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The in thing: Outsourcing

Anne Livermore says Hewlett-Packard can be a "different kind of partner" as it moves deeper into managed services.

Ann Livermore's job just got more interesting.

Livermore, who has been head of Hewlett-Packard's services unit for the past three years, earlier this month took on the added responsibilities of the company's high-end computing business.

Before the restructuring, designed partly to sell HP's range of products more effectively to large organizations, was in charge of a unit bringing in about $12 billion of HP's roughly $73 billion in revenue in its last fiscal year. Now she's the head of divisions that accounted for about $28 billion.

Of course, this promotion to lead what HP calls its Technology Solutions Group still could be seen as small potatoes by Livermore. After all, she was viewed as a top candidate to take HP's CEO post several years ago. But Livermore, a 22-year HP veteran who speaks with a hint of her native North Carolina accent, says losing that position to Carly Fiorina is "ancient history."

For now, Livermore says she's pleased to be leading HP's charge in areas such as business process outsourcing (BPO). The company recently entered this budding field, which involves farming out tasks such as payroll and invoice processing, by winning a contract with Procter & Gamble to handle finance and administration duties.

CNET News.com recently spoke with Livermore about the company's new structure, its BPO strategy and her own role at HP.

Q: Why the change in organizational structure?
A: The Technology Solutions Group will include a broader portfolio of businesses for HP. It includes our storage business, our server business, our software business and also our services business. A lot of the focus is on how do we continue to drive market share and leadership in each of the individual categories and yet at the same time how do we take advantage of the power of our portfolio when we are competing against some of our more focused competitors who might not have the strength and capabilities of HP.

It sounds a little bit like IBM's strategy. They are trying to market themselves as if they are able to do everything at once.
HP is definitely not trying to be like IBM. We want to position ourselves as a different kind of player, a different kind of partner in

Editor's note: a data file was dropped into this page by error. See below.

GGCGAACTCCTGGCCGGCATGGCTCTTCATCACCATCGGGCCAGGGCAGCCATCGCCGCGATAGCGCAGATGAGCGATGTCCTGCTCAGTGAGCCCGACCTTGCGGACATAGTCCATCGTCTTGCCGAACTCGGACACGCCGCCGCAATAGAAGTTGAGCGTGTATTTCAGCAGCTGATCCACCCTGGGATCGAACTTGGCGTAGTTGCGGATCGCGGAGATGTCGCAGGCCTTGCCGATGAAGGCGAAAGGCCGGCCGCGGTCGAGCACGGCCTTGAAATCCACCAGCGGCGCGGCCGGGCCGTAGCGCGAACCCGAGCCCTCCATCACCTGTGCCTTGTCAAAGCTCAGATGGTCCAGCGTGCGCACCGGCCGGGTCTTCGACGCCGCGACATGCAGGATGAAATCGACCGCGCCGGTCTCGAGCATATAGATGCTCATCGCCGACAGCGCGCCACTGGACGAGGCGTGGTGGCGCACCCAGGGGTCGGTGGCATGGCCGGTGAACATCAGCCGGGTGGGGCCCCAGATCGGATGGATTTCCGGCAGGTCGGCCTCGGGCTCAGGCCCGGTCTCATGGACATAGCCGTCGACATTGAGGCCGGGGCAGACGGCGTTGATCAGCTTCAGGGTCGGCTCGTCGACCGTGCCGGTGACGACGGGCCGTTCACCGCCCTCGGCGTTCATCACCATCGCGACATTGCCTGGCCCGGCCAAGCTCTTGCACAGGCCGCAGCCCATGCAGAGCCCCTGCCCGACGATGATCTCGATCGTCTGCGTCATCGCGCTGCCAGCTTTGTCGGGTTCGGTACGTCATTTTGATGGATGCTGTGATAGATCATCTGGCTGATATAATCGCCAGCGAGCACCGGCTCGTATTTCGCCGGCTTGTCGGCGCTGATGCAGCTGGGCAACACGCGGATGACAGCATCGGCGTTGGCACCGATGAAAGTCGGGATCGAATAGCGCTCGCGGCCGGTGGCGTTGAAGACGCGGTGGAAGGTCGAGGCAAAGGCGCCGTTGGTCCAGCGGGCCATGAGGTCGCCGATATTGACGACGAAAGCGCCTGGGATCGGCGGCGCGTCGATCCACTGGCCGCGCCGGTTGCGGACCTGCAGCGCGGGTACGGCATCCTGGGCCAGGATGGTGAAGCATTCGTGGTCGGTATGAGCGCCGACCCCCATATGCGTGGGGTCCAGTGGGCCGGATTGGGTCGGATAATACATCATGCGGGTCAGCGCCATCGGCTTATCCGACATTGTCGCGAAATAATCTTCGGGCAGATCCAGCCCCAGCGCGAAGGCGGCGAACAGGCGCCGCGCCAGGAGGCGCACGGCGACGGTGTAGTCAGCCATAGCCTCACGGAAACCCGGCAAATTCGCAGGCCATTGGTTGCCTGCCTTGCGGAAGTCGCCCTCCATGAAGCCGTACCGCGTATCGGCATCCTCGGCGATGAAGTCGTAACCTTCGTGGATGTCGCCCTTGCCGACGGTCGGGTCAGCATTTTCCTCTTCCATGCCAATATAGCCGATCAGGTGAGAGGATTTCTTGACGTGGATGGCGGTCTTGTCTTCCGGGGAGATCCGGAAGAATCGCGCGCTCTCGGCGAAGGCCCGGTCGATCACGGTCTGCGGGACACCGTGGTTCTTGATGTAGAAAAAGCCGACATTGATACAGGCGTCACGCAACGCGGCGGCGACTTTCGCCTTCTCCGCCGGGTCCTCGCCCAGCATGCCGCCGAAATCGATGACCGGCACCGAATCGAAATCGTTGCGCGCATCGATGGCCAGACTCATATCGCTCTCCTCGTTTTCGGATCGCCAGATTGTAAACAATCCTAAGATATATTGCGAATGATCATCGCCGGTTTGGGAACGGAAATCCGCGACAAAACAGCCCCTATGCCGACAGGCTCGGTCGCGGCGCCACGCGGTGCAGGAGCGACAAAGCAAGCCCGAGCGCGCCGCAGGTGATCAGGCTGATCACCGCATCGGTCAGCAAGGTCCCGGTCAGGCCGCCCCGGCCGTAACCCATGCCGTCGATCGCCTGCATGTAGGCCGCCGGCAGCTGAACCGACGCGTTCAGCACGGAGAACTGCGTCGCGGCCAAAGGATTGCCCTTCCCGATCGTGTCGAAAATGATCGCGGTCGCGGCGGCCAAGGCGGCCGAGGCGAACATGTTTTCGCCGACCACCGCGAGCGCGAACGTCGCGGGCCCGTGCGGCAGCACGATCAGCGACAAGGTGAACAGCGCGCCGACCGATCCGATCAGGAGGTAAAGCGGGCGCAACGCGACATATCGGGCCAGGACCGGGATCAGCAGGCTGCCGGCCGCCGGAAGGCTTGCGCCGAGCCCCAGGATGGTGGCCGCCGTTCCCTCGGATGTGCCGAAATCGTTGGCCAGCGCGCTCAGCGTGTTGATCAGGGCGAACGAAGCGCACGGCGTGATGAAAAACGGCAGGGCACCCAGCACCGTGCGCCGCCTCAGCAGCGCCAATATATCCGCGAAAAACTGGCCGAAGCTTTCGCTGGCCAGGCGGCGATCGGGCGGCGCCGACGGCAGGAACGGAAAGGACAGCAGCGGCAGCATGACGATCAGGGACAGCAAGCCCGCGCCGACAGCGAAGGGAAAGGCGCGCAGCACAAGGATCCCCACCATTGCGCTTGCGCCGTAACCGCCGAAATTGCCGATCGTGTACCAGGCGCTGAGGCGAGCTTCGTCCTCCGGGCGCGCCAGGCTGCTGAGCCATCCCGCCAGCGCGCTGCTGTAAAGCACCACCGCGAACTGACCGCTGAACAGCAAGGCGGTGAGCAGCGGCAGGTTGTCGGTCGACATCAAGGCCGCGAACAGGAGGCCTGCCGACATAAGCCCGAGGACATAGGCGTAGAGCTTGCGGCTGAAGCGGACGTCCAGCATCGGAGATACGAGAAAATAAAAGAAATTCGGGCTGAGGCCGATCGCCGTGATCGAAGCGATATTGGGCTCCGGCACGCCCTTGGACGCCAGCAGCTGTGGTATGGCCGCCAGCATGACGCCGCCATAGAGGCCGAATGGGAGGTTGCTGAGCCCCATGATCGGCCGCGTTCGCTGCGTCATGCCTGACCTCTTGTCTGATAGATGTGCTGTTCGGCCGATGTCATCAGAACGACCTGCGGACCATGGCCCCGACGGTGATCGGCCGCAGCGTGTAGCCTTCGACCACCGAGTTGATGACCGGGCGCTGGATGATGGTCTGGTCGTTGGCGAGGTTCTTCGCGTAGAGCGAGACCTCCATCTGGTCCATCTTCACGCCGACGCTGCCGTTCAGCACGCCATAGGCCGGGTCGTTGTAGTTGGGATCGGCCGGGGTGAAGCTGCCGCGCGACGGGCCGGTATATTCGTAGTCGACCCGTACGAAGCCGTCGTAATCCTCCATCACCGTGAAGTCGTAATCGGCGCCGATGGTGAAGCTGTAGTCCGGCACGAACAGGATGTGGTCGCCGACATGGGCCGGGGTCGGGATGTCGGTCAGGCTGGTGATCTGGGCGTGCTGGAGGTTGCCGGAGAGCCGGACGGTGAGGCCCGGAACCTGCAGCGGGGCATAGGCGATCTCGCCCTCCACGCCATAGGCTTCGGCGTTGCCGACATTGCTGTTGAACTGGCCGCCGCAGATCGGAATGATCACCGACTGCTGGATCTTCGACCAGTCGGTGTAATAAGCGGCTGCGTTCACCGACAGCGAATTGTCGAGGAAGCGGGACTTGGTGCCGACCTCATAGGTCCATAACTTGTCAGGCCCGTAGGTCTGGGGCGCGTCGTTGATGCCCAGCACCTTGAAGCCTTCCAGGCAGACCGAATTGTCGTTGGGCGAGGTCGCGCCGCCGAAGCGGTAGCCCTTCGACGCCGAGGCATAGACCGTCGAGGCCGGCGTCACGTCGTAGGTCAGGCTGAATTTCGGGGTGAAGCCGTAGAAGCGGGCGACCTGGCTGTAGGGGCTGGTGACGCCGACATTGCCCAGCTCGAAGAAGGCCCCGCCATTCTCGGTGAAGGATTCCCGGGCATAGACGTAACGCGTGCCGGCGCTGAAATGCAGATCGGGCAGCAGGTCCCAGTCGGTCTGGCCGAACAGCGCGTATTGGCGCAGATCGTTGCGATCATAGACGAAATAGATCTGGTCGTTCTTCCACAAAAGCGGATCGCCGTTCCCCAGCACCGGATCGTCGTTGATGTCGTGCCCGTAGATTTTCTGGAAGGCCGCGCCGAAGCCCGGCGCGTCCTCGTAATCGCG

HP is definitely not trying to be like IBM.
the industry. I think one of the big differences is around our partnerships with systems integrators and software companies. If you look at the way HP partners with Microsoft, with BEA, with Oracle, with Accenture, with Deloitte, it is very different than IBM would. And we believe that the power of those partnerships is a big differentiator for us in the market. The sales organizations in all those companies are working along with HP, and we are both generating business for each other. So if you think of the power of the R&D investment or the power of the sales investment when you are working with those kind of companies, it is tremendously different.

With this change in the structure will there be layoffs?
No. We are trying to do three things. We are trying to accelerate growth and to be able to have our sales teams be able to more easily sell the overall portfolio that we have and bring that to the marketplace. The second thing that we are trying to do is just to simplify our structure and our organization. After we have been operating in this model for the first two years (after the Compaq acquisition) as a merged company, there were some things we thought we could do to simplify processes and also to simplify the structure a little bit.

The third thing is that by having our sales teams integrated together, it allows them to sharpen their customer focus even more.

In the last two quarters the services growth lagged behind the company's overall growth.
If you look back at the last quarter (ended Jan. 31), what you saw is very different growth rates depending on the segment of the services business. So the consulting and integration business in our first quarter had negative growth.

Down 10 percent.
Yeah, down 10 percent.

But in managed services--and that is outsourcing--you guys had 27 percent year-over-year growth. What is going on there?
There's a couple of things. One is that HP has really been able to establish as the new "tier one" player. So we are getting really good market reception to HP, and we are winning bigger deals than we have won before.

If you look more broadly at the market, there are four things customers are looking for that we are able to provide to them as an outsourcing contract. They are looking for cost reduction: How can they reduce the cost of managing and operating their IT environment?

The second thing they are looking at is quality levels, how can they

We are winning bigger deals than we have won before.
improve the quality levels and service levels that they are delivering. Often if they are a global company, they may have certain geographies where they cannot provide the service levels as high as they would like. Maybe they are having problems in Asia; maybe they are having problems in China; maybe they are having problems in Eastern Europe. Very often, the companies or customers are having problems in the area of their businesses growing the fastest, but that has the least maturity.